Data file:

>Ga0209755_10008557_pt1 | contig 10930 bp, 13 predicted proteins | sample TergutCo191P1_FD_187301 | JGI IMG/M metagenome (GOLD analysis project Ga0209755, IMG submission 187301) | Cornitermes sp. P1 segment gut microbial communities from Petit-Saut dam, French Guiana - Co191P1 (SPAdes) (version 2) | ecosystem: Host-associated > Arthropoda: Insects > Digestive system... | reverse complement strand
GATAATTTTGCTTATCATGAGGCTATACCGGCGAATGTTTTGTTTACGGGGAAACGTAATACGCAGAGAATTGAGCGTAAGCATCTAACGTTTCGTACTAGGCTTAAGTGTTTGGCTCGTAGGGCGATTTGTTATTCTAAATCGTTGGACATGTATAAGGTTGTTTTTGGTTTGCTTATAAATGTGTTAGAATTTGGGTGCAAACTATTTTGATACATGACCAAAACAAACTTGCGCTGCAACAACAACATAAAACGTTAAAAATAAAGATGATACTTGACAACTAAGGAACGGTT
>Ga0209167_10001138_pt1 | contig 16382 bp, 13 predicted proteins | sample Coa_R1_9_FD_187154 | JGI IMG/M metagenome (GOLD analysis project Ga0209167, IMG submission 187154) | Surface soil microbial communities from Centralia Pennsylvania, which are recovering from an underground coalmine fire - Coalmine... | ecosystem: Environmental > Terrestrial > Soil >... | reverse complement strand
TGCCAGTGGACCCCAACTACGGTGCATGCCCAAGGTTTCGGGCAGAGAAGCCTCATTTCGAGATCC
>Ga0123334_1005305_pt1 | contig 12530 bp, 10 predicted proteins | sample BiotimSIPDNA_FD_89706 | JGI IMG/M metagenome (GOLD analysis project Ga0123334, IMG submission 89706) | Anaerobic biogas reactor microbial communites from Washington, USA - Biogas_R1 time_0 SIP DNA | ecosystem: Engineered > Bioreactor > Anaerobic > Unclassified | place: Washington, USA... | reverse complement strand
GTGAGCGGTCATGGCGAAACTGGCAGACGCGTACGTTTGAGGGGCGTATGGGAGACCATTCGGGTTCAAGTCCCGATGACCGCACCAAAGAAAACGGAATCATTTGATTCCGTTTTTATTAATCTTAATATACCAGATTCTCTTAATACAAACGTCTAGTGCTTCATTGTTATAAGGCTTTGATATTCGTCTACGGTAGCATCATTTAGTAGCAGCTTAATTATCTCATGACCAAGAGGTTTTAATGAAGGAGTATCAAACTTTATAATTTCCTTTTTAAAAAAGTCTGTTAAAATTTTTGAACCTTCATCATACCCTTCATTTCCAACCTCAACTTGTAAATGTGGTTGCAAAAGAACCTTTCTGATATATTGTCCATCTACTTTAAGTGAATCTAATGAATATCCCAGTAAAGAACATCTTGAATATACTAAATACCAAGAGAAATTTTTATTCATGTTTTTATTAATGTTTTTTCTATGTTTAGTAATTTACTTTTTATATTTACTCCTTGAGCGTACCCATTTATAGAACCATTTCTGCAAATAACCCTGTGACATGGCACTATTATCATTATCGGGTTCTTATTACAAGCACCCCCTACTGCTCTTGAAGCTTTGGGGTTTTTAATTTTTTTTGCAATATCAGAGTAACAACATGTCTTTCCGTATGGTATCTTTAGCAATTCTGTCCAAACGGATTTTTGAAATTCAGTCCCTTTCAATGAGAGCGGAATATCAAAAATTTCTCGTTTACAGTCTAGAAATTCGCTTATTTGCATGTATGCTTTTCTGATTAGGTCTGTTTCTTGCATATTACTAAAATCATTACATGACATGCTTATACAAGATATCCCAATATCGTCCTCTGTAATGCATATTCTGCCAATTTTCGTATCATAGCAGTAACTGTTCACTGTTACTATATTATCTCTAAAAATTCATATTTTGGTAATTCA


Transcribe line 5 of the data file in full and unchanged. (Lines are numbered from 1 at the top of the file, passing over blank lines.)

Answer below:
>Ga0123334_1005305_pt1 | contig 12530 bp, 10 predicted proteins | sample BiotimSIPDNA_FD_89706 | JGI IMG/M metagenome (GOLD analysis project Ga0123334, IMG submission 89706) | Anaerobic biogas reactor microbial communites from Washington, USA - Biogas_R1 time_0 SIP DNA | ecosystem: Engineered > Bioreactor > Anaerobic > Unclassified | place: Washington, USA... | reverse complement strand